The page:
When I moved from Marion County to Alachua County, I hired a local Gainesville moving company. I had one room in the house I was moving from marked “Do not enter, and nothing from this room is to be moved.” The door was closed but not locked. In that room were a number of things that were not being moved. One was a container in which I had several weapons, ammo, and gun accessories. This container was hidden among other boxes and covered. One would have to look hard to find it. I briefed the movers that there was no need to enter that room.

On moving day, there were two trucks with three movers in each. After they departed for the new house, I retrieved the container with the weapons and took it to the new house. When I opened it to put my weapons where I keep them, I saw that my Glock 19 was not present. I kept the Glock in a holster with a belt and spare magazine. I was sure I had put the Glock in the container but had second thoughts. I called my son and had him check at the old house, and he found the holster and belt stuffed under a bed. The Glock and spare magazine were gone.

I immediately contacted the owner of the moving company. He was adamant that I must be mistaken and none of his people would do that. But the only people there were the movers and me. The owner did some checking, and two employees in one truck said the third employee had showed them the Glock. I made the offer that if the weapon was returned within 24 hours, I would not pursue further action. It was not returned. And the employee that had displayed the weapon never came back to work.

I reported the theft to the Sheriff, and an investigation was opened. It took some time, but the thief was caught. Turns out he was a three-time felon who had been released three months earlier after serving three years for assault and a felon in possession of a firearm. No background check had ever been conducted on this individual. But he was never prosecuted because the other two employees that he had shown the weapon to feared for their lives and refused to testify. No witness, no case. The weapon has not been recovered.

Granted, this is slightly different than a case in which a background check is performed. But the felon still might have been hired. The point is employer liability and, even more, important customer safety. What would have happened if I had discovered the felon in the room with the weapon? Would the confrontation have ended in me being shot? I would have had no chance since I don’t carry in my own home.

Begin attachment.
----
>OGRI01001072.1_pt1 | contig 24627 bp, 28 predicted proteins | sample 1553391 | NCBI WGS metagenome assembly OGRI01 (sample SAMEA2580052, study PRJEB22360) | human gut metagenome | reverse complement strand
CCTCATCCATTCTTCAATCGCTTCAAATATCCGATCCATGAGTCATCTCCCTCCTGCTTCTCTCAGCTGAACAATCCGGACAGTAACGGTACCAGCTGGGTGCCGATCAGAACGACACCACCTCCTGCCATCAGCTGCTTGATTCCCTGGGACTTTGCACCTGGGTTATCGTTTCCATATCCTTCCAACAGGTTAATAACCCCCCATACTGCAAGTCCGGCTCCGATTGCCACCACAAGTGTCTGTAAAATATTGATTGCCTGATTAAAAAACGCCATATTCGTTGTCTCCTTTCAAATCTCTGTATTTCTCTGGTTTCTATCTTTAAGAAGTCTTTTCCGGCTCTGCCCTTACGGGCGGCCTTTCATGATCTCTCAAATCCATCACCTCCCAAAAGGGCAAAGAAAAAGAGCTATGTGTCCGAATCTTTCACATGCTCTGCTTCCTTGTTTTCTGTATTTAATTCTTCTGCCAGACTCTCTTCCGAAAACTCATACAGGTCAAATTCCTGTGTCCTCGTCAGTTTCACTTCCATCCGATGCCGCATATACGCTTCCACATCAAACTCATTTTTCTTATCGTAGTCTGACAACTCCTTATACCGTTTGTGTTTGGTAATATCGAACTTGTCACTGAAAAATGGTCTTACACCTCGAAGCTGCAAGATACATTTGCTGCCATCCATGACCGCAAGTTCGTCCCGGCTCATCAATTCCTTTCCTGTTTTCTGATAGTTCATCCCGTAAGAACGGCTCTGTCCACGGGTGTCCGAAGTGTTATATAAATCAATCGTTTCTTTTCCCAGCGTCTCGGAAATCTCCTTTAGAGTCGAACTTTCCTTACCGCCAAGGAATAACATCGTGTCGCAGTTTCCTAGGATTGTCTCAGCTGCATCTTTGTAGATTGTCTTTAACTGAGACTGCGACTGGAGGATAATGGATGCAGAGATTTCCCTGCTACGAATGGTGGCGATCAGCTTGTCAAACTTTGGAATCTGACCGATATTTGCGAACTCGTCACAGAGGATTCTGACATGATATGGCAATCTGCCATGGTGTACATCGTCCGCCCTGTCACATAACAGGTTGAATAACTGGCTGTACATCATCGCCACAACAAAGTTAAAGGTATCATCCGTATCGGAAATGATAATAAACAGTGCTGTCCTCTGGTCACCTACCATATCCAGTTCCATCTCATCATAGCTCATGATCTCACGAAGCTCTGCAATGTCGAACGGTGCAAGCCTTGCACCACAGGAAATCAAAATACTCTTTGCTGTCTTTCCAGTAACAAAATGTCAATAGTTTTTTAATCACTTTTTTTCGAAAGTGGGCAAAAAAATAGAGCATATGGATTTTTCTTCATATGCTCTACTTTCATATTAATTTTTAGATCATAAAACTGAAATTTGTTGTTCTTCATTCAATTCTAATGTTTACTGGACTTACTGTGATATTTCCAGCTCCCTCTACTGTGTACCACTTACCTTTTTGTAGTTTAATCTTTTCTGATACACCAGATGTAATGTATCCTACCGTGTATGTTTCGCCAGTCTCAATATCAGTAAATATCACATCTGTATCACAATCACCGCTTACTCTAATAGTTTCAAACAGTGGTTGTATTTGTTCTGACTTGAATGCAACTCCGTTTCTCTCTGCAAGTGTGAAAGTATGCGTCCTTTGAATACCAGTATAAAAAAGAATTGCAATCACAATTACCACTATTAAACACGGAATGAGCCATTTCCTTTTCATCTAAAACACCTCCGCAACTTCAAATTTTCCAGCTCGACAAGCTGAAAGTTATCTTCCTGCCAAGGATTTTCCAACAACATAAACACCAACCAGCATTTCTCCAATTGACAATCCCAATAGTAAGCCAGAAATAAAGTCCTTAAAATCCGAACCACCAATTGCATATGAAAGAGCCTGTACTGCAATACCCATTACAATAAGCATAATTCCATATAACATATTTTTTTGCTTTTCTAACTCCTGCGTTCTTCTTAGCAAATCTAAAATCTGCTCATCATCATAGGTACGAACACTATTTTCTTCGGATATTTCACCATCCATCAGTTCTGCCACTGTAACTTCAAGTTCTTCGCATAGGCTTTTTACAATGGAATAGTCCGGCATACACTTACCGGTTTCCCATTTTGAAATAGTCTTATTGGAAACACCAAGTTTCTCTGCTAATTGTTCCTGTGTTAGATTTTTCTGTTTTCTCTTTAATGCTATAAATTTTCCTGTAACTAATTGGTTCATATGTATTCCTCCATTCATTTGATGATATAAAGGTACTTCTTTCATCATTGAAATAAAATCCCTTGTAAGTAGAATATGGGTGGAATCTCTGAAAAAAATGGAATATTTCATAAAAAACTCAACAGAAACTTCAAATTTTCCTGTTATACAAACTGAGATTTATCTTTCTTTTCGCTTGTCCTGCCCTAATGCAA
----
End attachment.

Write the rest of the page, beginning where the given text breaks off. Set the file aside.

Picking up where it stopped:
Fortunately, that did not happen. But now this felon knew I had other weapons and he knew where I lived and he knew the layout of my house. As a result, I was forced to take measures to ensure my safety should the felon ever come back. 

I also wonder where the City (commissioners) get the authority to dictate to employers how they will conduct their hiring process. It seems like this is ripe for a court challenge. 

Greg Parsons, Alachua

The opinions expressed by letter or opinion writers are their own and do not necessarily represent the views of AlachuaChronicle.com. Letters may be submitted to info@alachuachronicle.com and are published at the discretion of the editor.

  • The City has engaged in wasting even more money during the hiring process by waiting until the end of it to refuse employment. Hiring processes cost money for anything more than lawn mowing or moving company help as noted above. So if the person were not hirable at the begining of the process due to a criminal record of some substance, what makes anyone believe they are hirable at the end when the record is uncovered?

    • You are asking these libs to think logically. They don’t have it in them. That’s why our current ‘catch and release’ justice program supports career criminals.

  • I agree with this opinion……I rely on these parameters: is someone’s credit good? Do they have a habit of moving often? Is something off with their handshake? Do they look me in the eye? Do dogs and children like them?

  • IF I read the ordinance correctly it doesn’t apply to government entities. Thus, the city seems to have passed an ordinance but exempted themselves.

  • Great letter. This is a classic government overreach that does nothing but make it harder for businesses to hire by wasting their time and money.

    This is just a far-left checkbox that Poe and his cronies passed to add on their resume for their future political aspirations: “Implemented a Fair Chance Hiring Ordinance blah blah”.

  • Maybe employers could give cheap printed IQ tests in lieu of background checks. Generally speaking, people with higher IQs are less likely to have been in trouble with the law, and they usually make better employees anyway. I’m sure the equity gestapo would love that, but it’s perfectly legal and done by big companies all the time.

  • I would not want to work or live alongside a rapist, murderer, or any other violent criminal. These criminals made their choices, why should law abiding citizens have to pay for their crimes.

  • Great letter! Thanks for bringing out both the ordinance and the faulty reasoning behind it. Once again, good intentions (giving the benefit of the doubt here) lead to unintended consequences that affect local businesses and citizens. I’m all for redemption and second chances. But not for enabling criminal behavior or penalizing local businesses or endangering citizens. This affects not just the people who live in Gainesville, but also those of us who travel into Gainesville to work and shop and visit loved ones.